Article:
With regards to Samoa, the need to get heads on pillows has understandably been the first and foremost priority however with that comes the visitor expectation. To be honest, at around USD500 per night, the Beachside Fales (albethem brand new) were not up to scratch. They lacked basic amenities such as any hint of a mini-bar, TV or sound system and, while I am most definitely not one to stay in the room watching TV, my clients may be. The photos from the old website have been used and as amazing as it looked, gone was the outdoor shower, there was no beachside hammock in sight and the rooms are now a completely different setup. Come on people, update the website – it’s only fair.
Secondly, service. Despite loving the culture and resonating with it on a personal level, I felt that the relaxed nature (or lack of training?) of the Samoan people ultimately hindered necessities at these resorts such as service and upkeep. Our showerhead hit nothing but the wall it was attached to, the roof of our bathroom was a mildew-grey (the rest was white, the compendium stated a mini-bar service was available however when asked it wasn’t, and there was clearly no communication around our check out, as we were charged full rates when I had been dealing with management for over 6 weeks. Blank stares and simple answers were common though, but all with that Samoan smile so its hard to get worked up over anything.
I really can understand it on a certain level and I have no doubt that it is a double-edged sword. On the one hand you have staff that are local villagers and walk down the beach to work – how cool is that? On the other, you have a luxury resort offering a luxury product, at luxury prices, with below luxury attention to detail. Again, the small things become large when you are charged through the nose for them.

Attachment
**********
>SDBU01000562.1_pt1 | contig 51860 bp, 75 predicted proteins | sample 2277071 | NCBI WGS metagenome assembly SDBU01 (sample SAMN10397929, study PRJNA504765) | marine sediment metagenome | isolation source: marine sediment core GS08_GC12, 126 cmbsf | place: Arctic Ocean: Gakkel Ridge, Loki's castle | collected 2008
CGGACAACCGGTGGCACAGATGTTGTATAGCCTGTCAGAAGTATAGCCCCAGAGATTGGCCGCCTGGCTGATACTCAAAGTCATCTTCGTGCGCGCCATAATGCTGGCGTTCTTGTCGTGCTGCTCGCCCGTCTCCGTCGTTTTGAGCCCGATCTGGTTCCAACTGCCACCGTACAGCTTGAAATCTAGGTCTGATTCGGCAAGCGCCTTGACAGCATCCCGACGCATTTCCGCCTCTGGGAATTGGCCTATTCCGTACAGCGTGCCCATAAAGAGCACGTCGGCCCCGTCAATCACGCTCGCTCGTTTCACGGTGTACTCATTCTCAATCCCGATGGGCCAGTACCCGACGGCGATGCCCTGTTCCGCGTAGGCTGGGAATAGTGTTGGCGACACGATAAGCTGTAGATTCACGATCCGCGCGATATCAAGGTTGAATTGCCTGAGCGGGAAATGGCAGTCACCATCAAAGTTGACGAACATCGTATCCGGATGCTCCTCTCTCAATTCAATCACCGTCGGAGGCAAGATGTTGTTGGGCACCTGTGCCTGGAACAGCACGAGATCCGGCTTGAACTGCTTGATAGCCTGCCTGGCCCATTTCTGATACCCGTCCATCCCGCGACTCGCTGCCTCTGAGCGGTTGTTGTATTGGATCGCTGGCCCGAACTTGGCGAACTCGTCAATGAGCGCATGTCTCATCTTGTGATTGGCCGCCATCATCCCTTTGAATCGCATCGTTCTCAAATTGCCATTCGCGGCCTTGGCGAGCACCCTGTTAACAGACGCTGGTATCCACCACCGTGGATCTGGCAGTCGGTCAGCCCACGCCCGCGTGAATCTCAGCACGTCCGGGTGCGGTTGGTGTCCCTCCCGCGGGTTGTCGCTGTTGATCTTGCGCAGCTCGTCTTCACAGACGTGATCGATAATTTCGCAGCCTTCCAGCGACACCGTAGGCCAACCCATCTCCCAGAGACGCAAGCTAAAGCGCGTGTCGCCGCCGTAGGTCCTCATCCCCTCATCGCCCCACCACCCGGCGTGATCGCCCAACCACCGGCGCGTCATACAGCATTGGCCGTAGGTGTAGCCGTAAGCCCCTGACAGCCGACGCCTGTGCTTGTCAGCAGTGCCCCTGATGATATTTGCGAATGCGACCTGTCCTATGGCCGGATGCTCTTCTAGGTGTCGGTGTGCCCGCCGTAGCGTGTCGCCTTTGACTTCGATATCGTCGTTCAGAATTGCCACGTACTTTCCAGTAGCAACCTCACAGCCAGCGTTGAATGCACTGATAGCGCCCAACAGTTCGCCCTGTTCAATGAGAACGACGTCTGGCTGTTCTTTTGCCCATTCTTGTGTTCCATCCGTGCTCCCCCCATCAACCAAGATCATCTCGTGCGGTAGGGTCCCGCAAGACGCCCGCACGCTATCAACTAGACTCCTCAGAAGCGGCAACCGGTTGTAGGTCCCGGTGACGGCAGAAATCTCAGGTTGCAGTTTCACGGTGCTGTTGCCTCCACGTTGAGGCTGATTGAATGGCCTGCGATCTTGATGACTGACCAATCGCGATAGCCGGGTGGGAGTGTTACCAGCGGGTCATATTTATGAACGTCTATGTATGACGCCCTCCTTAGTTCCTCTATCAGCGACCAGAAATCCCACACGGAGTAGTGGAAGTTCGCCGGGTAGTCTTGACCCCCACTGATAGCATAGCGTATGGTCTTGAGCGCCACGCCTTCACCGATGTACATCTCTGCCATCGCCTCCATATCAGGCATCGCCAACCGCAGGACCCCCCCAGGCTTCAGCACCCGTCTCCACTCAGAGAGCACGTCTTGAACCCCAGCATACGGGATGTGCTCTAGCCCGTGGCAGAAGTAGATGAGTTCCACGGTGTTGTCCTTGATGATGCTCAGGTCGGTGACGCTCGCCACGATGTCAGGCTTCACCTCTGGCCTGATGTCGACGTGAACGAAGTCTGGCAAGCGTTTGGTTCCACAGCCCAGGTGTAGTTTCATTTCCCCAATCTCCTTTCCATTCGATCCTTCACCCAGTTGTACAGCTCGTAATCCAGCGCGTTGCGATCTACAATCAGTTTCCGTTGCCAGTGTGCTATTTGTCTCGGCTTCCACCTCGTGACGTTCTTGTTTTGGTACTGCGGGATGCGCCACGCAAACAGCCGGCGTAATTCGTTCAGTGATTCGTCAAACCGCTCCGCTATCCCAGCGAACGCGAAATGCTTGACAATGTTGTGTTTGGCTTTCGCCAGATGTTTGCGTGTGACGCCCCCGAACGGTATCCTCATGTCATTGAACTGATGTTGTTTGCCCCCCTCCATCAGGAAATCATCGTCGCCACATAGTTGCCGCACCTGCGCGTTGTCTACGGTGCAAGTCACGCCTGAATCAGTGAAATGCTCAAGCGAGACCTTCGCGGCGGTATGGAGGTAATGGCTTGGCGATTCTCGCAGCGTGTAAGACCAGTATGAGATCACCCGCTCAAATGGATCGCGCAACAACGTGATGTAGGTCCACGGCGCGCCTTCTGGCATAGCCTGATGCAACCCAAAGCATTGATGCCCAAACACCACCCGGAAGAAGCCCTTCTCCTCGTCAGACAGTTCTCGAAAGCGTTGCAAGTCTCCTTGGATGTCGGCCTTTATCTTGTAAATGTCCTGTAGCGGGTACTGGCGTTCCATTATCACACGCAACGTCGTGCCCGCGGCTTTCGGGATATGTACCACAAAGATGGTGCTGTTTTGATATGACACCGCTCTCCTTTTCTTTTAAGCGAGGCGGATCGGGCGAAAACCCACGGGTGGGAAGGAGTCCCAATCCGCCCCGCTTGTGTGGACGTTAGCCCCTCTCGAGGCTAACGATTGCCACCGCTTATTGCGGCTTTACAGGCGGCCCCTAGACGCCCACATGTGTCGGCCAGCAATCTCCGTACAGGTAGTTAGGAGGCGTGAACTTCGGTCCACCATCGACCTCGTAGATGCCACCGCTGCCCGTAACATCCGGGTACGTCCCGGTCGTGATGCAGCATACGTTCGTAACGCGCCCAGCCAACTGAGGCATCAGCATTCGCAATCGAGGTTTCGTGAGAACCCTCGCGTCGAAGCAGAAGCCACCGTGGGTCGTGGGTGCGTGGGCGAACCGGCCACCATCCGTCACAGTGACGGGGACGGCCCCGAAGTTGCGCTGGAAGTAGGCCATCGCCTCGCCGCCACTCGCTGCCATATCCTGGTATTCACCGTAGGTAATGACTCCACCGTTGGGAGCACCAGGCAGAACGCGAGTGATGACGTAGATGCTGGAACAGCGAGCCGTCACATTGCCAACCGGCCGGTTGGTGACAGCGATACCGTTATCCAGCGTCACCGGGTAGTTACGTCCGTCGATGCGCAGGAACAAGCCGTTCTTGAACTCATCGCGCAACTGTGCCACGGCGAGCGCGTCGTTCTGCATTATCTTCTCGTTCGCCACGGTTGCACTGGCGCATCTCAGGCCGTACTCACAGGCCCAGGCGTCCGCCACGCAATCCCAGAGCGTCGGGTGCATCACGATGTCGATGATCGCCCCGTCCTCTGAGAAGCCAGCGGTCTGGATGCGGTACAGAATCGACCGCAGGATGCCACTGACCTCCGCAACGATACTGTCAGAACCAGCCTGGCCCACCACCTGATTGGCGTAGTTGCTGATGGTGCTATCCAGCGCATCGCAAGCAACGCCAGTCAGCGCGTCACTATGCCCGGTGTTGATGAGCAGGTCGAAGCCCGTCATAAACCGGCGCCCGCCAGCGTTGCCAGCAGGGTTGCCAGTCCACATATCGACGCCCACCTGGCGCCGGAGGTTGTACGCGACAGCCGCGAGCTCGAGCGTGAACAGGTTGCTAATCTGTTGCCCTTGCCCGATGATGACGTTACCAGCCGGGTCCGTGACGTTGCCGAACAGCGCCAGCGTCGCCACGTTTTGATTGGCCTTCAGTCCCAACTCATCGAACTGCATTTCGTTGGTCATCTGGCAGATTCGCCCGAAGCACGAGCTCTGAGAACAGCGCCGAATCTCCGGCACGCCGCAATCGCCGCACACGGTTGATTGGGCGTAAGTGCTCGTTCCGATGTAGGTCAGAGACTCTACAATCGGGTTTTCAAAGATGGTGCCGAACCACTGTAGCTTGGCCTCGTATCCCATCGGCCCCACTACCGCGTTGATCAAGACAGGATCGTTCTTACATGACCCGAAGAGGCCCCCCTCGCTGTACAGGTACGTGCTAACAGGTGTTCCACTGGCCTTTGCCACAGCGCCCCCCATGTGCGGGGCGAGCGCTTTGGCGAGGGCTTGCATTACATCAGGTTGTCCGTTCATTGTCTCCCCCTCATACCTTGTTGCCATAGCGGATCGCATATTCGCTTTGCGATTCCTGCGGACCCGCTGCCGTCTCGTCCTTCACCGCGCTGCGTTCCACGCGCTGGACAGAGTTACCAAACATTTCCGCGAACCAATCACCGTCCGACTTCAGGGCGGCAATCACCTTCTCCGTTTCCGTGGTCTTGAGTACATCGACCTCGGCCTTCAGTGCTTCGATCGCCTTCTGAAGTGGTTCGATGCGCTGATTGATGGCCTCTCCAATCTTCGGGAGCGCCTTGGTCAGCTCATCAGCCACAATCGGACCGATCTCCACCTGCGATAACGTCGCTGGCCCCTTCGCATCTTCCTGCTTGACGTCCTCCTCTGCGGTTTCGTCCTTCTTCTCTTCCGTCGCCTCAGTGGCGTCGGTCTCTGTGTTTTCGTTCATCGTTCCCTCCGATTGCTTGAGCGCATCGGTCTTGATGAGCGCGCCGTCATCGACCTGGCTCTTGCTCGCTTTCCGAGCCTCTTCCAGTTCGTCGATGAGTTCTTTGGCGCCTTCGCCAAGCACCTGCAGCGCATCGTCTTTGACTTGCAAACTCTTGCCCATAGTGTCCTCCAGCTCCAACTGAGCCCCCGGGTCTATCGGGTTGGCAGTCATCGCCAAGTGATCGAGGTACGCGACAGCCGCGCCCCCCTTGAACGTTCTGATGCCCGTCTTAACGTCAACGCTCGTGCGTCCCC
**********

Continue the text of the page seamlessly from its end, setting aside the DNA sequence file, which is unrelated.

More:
One of the key issues that most operators face is the expectation of their travelling clientele and the managing of them. I feel the most pivotal factor in this process is knowledge of the product you are selling. By knowing, I don’t just mean of the website (which may or may not be current), the brochure or the location of the country. I guess the word ‘knowing’ could be replaced with ‘experiencing’ – and it has to be first hand.
Despite our initial contact with the resort being somewhat disorganised, there were just those little things that were missing – for want of a better word, the ‘polish.’ For those frequent top-end travellers among us you will know what I mean…
In order to marry together what I experienced personally with what I expect for my clients, perhaps some in-depth training angled towards the luxury end of the market would be a good start. There is obviously some training that goes on but perhaps more experienced people could get in there and call the shots. That way, the locals would know what to polish, the clients would be charged the right amount and they would recommend it to all and sundry.
Please don’t get me wrong Samoa, I still think you are beautiful. I feel like I have been hard on you, but I had my agent hat on. Take that off and replace it with my traveller hat and I loved you. I loved your lush, fruit-scented native forests. I loved your white-toothed, cheeky grins from children and adults alike. I loved your completely ‘pimped out’ public buses with flames down the sides that were overflowing and I loved your water – oh the crystal clear, brimming-with-electric-coloured-fish water you have…
Samoa, I’ll come back to you and this time I’ll have my surfboard.